Ayurveda was discovered and developed by ancient Indian holy men known as “rishis”. Due to their relationship (connectedness) to both, the spiritual and physical worlds, they were able to discern a basic nature of the universe, and man’s place in it. They developed an oral tradition of knowledge that was fluid and allowed for growth. Ayurveda was built upon as new therapies and herbs were discovered, and trade brought new information from other cultures.


These practitioners were scientists who made huge advances in the fields of surgery, herbal medicine, the medicinal effects of minerals and metals, exercise, physiology, human anatomy and psychology. Over a very long period of time, this information was recorded. As written language developed, first came the Rig Veda (4500 years ago), followed by the Atharva Veda (3200 years ago) and others.

As Ayurveda spread into other civilizations, its versatile adaptability was recognized and it was often integrated into local forms of medicine. Ayurveda had a profound effect on the medicine of Tibet, China, Persia, Egypt, Greece, Rome and Indonesia. Ayurvedic medicine was suppressed in India during British colonial rule. In 1833, the East India Company closed and banned all Ayurvedic colleges. For almost 100 years, Ayurveda was known as “the poor man’s medicine”, practiced only in rural areas where “western medicine was too expensive or unavailable”.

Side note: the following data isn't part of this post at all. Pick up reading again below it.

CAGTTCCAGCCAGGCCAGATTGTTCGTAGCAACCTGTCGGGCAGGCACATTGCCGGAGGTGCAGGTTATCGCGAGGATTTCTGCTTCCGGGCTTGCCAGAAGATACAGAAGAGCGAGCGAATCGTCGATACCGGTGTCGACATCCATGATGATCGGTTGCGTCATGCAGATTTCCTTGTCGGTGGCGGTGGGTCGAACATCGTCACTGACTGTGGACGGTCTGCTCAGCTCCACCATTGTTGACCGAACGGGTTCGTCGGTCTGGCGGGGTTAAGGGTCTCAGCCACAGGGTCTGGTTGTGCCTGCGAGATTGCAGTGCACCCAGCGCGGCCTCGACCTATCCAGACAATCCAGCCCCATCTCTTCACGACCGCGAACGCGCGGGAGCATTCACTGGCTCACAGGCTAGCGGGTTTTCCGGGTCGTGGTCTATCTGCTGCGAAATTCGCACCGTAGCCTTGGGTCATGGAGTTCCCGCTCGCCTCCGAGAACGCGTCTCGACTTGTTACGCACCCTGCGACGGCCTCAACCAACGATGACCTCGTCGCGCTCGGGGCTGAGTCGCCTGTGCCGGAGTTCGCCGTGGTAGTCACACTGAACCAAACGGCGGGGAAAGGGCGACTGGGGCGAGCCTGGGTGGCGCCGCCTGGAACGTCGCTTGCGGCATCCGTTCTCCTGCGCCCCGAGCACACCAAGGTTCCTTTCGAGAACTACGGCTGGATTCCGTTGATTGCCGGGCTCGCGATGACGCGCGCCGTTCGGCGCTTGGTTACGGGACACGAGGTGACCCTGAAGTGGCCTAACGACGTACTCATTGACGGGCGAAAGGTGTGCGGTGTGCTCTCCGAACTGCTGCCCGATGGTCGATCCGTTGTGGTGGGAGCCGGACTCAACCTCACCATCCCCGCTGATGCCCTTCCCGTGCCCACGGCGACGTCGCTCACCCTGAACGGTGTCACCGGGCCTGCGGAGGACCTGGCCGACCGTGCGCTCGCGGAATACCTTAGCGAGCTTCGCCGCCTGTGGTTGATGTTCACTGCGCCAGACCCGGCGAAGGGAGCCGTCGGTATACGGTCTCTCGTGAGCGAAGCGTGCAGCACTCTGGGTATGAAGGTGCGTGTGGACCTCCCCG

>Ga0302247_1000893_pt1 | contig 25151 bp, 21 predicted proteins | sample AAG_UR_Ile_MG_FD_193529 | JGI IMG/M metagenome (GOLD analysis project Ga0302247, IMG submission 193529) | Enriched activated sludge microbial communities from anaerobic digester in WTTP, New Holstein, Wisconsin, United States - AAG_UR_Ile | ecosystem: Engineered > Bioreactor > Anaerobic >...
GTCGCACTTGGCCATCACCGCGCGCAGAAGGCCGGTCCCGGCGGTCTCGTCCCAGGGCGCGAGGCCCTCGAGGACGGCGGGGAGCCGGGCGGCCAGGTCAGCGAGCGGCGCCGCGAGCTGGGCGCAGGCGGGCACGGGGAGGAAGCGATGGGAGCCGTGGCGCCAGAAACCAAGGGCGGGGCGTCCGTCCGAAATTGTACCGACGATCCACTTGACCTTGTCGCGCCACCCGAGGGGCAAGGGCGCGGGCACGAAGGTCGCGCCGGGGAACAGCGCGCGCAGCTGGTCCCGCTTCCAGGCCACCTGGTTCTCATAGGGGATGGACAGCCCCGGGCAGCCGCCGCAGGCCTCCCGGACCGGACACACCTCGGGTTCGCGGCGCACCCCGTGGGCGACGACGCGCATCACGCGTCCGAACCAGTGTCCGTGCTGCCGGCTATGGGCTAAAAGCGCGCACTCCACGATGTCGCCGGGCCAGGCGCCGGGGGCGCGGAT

With the independence of India, Ayurveda has re-emerged to gain equal footing with western medicine. Currently, 70% of India’s population is treated ayurvedically. In 1978, at a conference on “Third World Medicine” sponsored by the World Health Organization (WHO) of the United Nations, it was concluded that Ayurveda would be the best system for undeveloped countries. Its low cost, use of local herbs and remedies, adaptability to any climate, and reduced dependence on pharmaceutical products are favorable aspects for the world’s population. There is hope that a global medicine will be created with Ayurveda as its base, and Western, Chinese and traditional native medicines appropriately –blended in each locale